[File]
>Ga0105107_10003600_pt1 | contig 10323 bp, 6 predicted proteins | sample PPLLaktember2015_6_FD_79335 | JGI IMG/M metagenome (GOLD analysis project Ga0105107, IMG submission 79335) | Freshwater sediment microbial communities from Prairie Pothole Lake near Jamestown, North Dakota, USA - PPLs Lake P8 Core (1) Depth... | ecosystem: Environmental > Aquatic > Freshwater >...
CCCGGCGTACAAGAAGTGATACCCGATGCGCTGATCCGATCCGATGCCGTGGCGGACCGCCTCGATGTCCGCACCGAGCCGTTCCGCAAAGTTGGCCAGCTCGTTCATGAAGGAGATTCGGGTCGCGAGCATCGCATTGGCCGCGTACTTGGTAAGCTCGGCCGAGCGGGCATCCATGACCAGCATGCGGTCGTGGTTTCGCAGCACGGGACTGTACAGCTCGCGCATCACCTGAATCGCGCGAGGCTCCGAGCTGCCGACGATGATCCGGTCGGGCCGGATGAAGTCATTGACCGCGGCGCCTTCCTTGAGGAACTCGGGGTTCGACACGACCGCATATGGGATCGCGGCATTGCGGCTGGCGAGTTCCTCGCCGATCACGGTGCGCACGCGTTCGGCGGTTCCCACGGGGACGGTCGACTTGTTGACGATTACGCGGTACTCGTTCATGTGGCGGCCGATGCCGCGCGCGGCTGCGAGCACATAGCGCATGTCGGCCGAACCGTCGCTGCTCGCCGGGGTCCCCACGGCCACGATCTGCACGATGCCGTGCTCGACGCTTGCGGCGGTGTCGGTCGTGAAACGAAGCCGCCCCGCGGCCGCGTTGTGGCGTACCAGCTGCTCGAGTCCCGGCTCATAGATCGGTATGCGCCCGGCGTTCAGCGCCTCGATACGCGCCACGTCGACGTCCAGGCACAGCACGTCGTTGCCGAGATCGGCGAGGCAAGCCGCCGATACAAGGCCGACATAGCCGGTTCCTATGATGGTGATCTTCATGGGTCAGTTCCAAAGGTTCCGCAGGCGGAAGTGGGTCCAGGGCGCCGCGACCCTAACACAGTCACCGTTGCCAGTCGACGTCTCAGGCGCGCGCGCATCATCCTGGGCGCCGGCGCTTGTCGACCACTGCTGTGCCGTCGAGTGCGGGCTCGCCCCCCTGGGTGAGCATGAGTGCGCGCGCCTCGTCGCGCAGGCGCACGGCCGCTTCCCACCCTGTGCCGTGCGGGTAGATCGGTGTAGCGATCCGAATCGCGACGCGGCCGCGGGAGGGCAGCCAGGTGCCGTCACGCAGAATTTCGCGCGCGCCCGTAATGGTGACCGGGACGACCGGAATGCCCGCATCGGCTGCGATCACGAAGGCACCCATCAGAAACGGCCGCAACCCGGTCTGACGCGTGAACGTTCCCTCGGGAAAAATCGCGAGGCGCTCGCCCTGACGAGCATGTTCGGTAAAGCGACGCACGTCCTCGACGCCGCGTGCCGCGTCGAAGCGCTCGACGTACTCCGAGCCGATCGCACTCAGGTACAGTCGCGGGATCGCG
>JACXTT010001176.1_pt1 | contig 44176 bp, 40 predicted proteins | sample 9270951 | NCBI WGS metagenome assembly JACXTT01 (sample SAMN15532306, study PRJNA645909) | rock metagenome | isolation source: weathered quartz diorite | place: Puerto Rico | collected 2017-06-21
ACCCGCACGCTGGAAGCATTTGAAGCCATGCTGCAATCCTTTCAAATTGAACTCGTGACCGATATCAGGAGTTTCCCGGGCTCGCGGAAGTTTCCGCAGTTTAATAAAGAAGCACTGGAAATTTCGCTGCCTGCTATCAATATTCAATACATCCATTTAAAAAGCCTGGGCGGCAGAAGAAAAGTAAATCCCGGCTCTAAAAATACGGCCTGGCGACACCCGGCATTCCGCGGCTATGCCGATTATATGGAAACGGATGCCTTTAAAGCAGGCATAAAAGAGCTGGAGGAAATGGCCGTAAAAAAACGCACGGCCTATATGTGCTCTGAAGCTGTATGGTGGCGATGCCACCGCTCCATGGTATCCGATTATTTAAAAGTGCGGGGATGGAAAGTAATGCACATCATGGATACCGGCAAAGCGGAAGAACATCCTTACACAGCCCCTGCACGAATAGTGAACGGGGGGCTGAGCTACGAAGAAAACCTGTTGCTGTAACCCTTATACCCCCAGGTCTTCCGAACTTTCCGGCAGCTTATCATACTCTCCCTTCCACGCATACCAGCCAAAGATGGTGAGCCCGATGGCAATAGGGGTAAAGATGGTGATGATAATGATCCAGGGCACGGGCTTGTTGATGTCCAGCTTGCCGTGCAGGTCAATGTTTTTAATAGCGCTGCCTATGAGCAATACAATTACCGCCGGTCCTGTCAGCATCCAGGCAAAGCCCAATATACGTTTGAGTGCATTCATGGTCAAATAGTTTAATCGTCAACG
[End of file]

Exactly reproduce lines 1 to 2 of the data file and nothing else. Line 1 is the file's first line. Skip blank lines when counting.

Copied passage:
>Ga0105107_10003600_pt1 | contig 10323 bp, 6 predicted proteins | sample PPLLaktember2015_6_FD_79335 | JGI IMG/M metagenome (GOLD analysis project Ga0105107, IMG submission 79335) | Freshwater sediment microbial communities from Prairie Pothole Lake near Jamestown, North Dakota, USA - PPLs Lake P8 Core (1) Depth... | ecosystem: Environmental > Aquatic > Freshwater >...
CCCGGCGTACAAGAAGTGATACCCGATGCGCTGATCCGATCCGATGCCGTGGCGGACCGCCTCGATGTCCGCACCGAGCCGTTCCGCAAAGTTGGCCAGCTCGTTCATGAAGGAGATTCGGGTCGCGAGCATCGCATTGGCCGCGTACTTGGTAAGCTCGGCCGAGCGGGCATCCATGACCAGCATGCGGTCGTGGTTTCGCAGCACGGGACTGTACAGCTCGCGCATCACCTGAATCGCGCGAGGCTCCGAGCTGCCGACGATGATCCGGTCGGGCCGGATGAAGTCATTGACCGCGGCGCCTTCCTTGAGGAACTCGGGGTTCGACACGACCGCATATGGGATCGCGGCATTGCGGCTGGCGAGTTCCTCGCCGATCACGGTGCGCACGCGTTCGGCGGTTCCCACGGGGACGGTCGACTTGTTGACGATTACGCGGTACTCGTTCATGTGGCGGCCGATGCCGCGCGCGGCTGCGAGCACATAGCGCATGTCGGCCGAACCGTCGCTGCTCGCCGGGGTCCCCACGGCCACGATCTGCACGATGCCGTGCTCGACGCTTGCGGCGGTGTCGGTCGTGAAACGAAGCCGCCCCGCGGCCGCGTTGTGGCGTACCAGCTGCTCGAGTCCCGGCTCATAGATCGGTATGCGCCCGGCGTTCAGCGCCTCGATACGCGCCACGTCGACGTCCAGGCACAGCACGTCGTTGCCGAGATCGGCGAGGCAAGCCGCCGATACAAGGCCGACATAGCCGGTTCCTATGATGGTGATCTTCATGGGTCAGTTCCAAAGGTTCCGCAGGCGGAAGTGGGTCCAGGGCGCCGCGACCCTAACACAGTCACCGTTGCCAGTCGACGTCTCAGGCGCGCGCGCATCATCCTGGGCGCCGGCGCTTGTCGACCACTGCTGTGCCGTCGAGTGCGGGCTCGCCCCCCTGGGTGAGCATGAGTGCGCGCGCCTCGTCGCGCAGGCGCACGGCCGCTTCCCACCCTGTGCCGTGCGGGTAGATCGGTGTAGCGATCCGAATCGCGACGCGGCCGCGGGAGGGCAGCCAGGTGCCGTCACGCAGAATTTCGCGCGCGCCCGTAATGGTGACCGGGACGACCGGAATGCCCGCATCGGCTGCGATCACGAAGGCACCCATCAGAAACGGCCGCAACCCGGTCTGACGCGTGAACGTTCCCTCGGGAAAAATCGCGAGGCGCTCGCCCTGACGAGCATGTTCGGTAAAGCGACGCACGTCCTCGACGCCGCGTGCCGCGTCGAAGCGCTCGACGTACTCCGAGCCGATCGCACTCAGGTACAGTCGCGGGATCGCG